One of the most widely voiced fears about the UK’s withdrawal from the European Union has been the potential for Britain to lose its position as a global centre for financial services. To that end, there is a degree of reassurance in the results of today’s survey by Lloyds Bank of leading executives at a wide range of financial institutions.
The research suggests that more than half of those questioned believe the UK economy will remain resilient in 2017, despite anxieties over Brexit. And while almost a fifth of the financial services firms represented in the survey suggest they are likely to move some operations out of the country, the overwhelming majority of those plan to transfer less than a quarter of their business overseas.
With the Office for Budget Responsibility forecasting economic growth of 2 per cent for this year there are some reasons to be cautiously optimistic then, although the long-term picture remains less clear. It is, after all, still two years until Britain comes out of the single market.
Some in the Brexit camp seem to take great delight in taking an “I told you so” attitude whenever a piece of data or research indicates the country is not, despite previously pessimistic predictions, going to the dogs. The dismissal of expert voices during the referendum campaign is shown to have been right by this analysis. Yet it is, at its heart, a fundamentally unhelpful and divisive approach, which appears to be based on a facile assumption that those who voted to remain inside the EU are secretly hoping that the UK will indeed suffer adverse consequences as a result of Brexit.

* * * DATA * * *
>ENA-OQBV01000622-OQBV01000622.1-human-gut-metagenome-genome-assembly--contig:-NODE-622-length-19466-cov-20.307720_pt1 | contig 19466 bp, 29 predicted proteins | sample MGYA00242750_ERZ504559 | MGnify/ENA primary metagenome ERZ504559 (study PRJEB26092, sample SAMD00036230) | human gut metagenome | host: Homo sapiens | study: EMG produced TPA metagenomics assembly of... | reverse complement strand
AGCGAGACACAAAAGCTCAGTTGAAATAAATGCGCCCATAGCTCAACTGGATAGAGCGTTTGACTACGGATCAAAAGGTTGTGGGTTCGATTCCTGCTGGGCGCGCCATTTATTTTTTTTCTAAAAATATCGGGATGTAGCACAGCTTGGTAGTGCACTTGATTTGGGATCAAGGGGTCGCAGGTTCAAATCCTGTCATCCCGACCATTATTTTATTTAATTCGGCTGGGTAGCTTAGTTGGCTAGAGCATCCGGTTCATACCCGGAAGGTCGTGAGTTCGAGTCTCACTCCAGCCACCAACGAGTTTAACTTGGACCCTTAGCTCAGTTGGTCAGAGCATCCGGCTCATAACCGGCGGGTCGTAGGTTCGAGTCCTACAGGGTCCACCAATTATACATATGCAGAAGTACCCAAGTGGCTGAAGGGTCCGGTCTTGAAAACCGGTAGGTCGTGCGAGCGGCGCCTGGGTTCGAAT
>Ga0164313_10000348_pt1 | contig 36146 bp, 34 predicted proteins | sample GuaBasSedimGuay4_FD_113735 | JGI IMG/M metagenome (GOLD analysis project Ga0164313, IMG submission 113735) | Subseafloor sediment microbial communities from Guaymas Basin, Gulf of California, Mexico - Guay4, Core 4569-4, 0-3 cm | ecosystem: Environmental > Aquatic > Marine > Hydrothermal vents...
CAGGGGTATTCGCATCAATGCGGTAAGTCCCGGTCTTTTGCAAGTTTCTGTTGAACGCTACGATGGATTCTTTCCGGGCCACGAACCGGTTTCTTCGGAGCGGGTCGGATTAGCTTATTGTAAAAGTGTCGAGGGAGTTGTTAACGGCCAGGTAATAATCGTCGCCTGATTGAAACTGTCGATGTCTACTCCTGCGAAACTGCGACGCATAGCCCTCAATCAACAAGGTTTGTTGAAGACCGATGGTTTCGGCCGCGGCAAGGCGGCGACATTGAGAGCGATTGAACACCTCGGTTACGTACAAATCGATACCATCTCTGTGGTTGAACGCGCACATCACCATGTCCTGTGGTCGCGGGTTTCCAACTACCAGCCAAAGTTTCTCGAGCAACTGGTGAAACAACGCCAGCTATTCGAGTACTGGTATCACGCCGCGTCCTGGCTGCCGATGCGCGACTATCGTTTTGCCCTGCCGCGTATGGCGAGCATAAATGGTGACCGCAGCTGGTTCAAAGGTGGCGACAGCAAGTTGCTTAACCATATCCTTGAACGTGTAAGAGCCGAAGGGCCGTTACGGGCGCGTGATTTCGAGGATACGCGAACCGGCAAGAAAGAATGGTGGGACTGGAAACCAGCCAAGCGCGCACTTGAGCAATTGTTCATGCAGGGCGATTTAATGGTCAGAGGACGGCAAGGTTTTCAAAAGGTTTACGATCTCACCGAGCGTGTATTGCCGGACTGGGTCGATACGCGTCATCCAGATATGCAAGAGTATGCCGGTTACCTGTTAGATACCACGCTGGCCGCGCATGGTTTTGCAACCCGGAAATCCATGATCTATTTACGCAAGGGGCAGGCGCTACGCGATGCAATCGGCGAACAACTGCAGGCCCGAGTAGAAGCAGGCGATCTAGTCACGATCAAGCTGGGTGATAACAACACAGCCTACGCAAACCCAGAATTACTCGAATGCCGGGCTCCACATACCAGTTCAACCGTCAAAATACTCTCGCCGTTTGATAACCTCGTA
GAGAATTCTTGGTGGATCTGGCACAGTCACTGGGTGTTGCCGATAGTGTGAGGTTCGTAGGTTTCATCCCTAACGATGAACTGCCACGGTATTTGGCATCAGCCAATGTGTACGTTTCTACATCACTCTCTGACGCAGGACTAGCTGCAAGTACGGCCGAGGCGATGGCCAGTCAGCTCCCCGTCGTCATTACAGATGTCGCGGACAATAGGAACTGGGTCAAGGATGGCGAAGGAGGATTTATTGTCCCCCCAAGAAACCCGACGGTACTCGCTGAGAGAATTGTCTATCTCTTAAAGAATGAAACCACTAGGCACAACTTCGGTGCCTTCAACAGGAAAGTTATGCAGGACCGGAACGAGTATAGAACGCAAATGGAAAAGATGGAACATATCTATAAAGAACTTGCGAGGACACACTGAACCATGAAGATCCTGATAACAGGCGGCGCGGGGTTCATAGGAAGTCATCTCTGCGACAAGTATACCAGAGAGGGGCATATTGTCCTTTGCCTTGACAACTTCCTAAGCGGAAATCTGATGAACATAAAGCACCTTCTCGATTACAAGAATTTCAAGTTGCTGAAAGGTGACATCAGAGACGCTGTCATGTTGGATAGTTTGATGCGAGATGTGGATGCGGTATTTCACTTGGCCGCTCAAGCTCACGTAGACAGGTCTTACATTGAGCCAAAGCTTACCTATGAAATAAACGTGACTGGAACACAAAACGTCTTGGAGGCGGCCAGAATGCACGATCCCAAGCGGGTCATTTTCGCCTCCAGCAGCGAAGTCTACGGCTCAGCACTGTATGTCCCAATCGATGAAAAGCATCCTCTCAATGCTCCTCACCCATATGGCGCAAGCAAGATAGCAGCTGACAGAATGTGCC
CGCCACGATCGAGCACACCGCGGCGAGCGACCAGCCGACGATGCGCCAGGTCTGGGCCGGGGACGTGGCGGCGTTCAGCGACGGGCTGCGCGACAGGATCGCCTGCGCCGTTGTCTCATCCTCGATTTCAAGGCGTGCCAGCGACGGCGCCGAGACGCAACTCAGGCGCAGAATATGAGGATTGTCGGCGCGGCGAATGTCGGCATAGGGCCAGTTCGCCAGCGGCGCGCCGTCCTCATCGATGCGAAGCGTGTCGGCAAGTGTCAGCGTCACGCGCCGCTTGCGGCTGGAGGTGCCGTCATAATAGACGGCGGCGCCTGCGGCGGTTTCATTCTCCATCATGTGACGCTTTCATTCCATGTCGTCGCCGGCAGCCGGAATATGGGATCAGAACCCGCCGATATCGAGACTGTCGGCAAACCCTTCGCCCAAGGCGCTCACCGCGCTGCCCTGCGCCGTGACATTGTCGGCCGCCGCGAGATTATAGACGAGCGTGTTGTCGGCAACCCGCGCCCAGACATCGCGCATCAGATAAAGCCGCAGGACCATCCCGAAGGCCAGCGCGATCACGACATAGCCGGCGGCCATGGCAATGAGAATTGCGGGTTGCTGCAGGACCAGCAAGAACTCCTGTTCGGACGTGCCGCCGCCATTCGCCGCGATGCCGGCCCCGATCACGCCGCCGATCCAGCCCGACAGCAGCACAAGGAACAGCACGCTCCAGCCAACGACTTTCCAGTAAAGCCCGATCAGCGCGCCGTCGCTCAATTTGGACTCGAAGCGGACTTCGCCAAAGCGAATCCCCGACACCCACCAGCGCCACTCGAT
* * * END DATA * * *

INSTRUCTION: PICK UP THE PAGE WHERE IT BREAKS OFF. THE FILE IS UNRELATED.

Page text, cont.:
That is a laughable notion. Nobody in their right mind on either side of the EU debate wishes to see Britain’s economy turn to dust. It is, however, one of the frustrations among many Remainers that they feel damned if they do and damned if they don’t when it comes to making a success of leaving the EU. If they express anxiety about the future they are accused of being doom mongers who will be to blame if things don’t turn out wonderfully. On the other hand, if they work hard to keep the economy punching above its weight, they face being censured for having had so little faith in Britain before.
It is this combative attitude of some Brexiteers which Sir John Major identified in a column for The Mail on Sunday yesterday. Comparing them to fanatical football hooligans, the former Prime Minister argued that those who continue to be the most outspoken about the need for a hard Brexit must end their criticism of anyone who is not in the same camp. He is right. The outcome of the referendum did not provide a specific mandate for a particular type of EU withdrawal and, as Major notes, the way in which arch-Brexiteers – including the Foreign Secretary and other senior Tories – shout down opposition voices is “unattractive, undemocratic and un-British”.
The Liberal Democrat leader, Tim Farron, echoed Major’s remarks in a speech to his party’s conference yesterday, arguing that the Prime Minister, having embraced the rhetoric of the Brexiteers around her, has swung to the right. More than that, he said, Theresa May is taking the same nationalistic approach to global affairs as Donald Trump and Vladimir Putin. The comparison may be a little stretched but Farron is right in broad terms – British patriotism should equate to wanting the country to be successful, not to it being “independent” at any cost.
That Britain’s economy has remained robust since last summer’s referendum is to be heartily welcomed. Signs of resilience in 2017 and beyond are encouraging. But these positive signals do not amount to an all-clear for those who argue for the hardest of Brexits to pursue their one-eyed desires. Remainers will work as hard as anyone to make Britain’s EU withdrawal a success – but their commitment to an outcome they didn’t vote for may well dim if May and her ministers fail to demonstrate clearly that they are governing in the national interest.Reuse content